Assessing the profits of doom

By Andrew Hass
15 Jun 2012

There have always been prophets of doom. History is punctuated by exclamatory voices crying, in one form or other, that catastrophe is imminent or the end is nigh. These voices often pronounce their message in the name of some divine authority, whether the Hebrew prophets, who spoke on behalf of Yahweh, the Greek Sibyls, who spoke as ones possessed by Zeus and the gods, or the first Christian prophet, who audaciously claimed, or at the very least insinuated, he was God.

Subsequent doomsayers have varied, yet most all have grounded their proclamations on some other-worldly source, even if these are of an astrological, astronomical, or occultic nature. There are limits, however: few have prophesied an alien invasion, for example, simply because the doom, to be taken with any degree of credibility and seriousness, must seem plausible within our immediate context. The signs must be ripe – as signs of our times. (How can you predict, much less give credibility to, alien times?)

So it was as I listened last year to one of the latest prophets of doom to emerge, and who subsequently went, as they now say, “viral”, I was struck by the utter disconnect from any divine or other-worldly authority. Today’s messengers of doom no longer seem to need divine underwriting, because humankind has advanced to a point where, in the last century, it has become capable of destroying the entire world completely by its own devices. This is not just imminent doom; it is now, and entirely, immanent doom.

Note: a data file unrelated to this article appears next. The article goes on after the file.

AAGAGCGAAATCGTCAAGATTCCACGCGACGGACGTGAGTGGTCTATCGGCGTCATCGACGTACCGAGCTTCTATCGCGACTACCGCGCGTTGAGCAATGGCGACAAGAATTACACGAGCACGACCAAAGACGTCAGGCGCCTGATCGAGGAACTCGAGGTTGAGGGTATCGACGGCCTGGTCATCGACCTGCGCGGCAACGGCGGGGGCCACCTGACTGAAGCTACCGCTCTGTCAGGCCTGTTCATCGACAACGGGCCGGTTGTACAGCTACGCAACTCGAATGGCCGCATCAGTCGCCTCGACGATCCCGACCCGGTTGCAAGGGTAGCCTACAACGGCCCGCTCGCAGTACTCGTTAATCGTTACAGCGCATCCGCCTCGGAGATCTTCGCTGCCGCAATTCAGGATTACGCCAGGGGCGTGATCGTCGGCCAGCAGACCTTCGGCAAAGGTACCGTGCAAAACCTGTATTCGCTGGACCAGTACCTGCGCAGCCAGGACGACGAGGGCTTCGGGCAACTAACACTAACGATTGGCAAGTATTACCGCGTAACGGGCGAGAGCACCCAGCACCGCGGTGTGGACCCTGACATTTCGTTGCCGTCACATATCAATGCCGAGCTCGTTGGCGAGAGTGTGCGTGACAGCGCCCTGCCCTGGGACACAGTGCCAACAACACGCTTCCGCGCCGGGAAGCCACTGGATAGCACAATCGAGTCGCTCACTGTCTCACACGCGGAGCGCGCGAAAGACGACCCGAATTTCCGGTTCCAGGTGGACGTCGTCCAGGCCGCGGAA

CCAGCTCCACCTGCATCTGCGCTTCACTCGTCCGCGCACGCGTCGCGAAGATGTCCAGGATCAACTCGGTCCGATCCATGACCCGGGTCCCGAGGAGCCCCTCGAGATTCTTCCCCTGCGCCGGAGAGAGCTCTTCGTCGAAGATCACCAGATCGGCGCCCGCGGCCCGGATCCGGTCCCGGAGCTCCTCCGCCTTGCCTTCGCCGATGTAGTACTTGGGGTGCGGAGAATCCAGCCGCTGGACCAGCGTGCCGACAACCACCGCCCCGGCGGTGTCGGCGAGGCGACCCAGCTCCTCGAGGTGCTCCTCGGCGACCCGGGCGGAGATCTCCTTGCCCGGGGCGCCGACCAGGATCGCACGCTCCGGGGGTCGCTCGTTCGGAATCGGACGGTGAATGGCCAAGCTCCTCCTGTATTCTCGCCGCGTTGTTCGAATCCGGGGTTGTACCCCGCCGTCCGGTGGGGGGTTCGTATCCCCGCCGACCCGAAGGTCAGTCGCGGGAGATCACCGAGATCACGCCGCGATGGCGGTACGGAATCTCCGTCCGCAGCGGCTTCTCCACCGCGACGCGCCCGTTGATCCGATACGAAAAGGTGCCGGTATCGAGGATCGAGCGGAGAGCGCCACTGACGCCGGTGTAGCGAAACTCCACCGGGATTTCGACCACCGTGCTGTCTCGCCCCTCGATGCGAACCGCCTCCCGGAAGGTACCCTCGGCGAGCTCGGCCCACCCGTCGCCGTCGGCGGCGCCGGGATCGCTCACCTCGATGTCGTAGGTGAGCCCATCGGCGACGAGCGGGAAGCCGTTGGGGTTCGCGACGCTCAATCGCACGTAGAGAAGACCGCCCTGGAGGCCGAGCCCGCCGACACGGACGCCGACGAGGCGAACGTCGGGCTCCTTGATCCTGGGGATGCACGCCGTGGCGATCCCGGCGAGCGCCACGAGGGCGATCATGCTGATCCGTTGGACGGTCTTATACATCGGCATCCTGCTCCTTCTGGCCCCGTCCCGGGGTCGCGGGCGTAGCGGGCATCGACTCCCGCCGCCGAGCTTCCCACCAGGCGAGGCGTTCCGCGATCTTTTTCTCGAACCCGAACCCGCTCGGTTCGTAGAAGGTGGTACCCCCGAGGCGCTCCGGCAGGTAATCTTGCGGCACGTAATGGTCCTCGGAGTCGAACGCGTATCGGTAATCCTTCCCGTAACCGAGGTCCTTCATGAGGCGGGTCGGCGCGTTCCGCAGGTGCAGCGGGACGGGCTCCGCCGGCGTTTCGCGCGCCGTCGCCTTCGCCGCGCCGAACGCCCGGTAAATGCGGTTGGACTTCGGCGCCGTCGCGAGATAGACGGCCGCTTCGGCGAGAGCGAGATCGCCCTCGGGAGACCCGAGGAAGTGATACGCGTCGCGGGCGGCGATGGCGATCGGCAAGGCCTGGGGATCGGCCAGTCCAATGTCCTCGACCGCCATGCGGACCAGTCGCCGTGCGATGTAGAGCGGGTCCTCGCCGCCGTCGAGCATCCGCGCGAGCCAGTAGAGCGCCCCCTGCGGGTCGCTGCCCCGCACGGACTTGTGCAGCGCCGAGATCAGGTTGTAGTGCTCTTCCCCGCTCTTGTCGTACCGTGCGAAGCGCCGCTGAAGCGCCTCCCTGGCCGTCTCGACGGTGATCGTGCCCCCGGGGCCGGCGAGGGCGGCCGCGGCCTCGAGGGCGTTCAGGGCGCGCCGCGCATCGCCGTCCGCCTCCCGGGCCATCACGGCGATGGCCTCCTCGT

Typical to our world, the latest prophets also carry no sustaining effect. They are five-minute prophets, fame-mongers with proclamations designed for the transience of the headline, the ephemerality of the sound-bite. In this sense they are seldom real prophets by any proper definition. What also struck me in this case, however, was that, though none had heard of his name before, and few have heard of his name since, and though he was clearly and unashamedly out for his micro-minute of fame, his message was able to plunge deep below the surface of ubiquitous political, social, and economic gloom, into the subterranean depths of immanent doom.

The doom I am speaking about issued from a BBC interview of an independent stock market trader Alessio Rastani, who, even in his own industry, was relatively unknown – http://www.nakedcapitalism.com/2011/09/trader-on-bbc-sounds-alarm-about-.... His notoriety rose dramatically when, asked for a television on-air interview, as an expert in the trading world, to comment on the state of the world markets, and the Eurozone markets in particular, he held nothing back.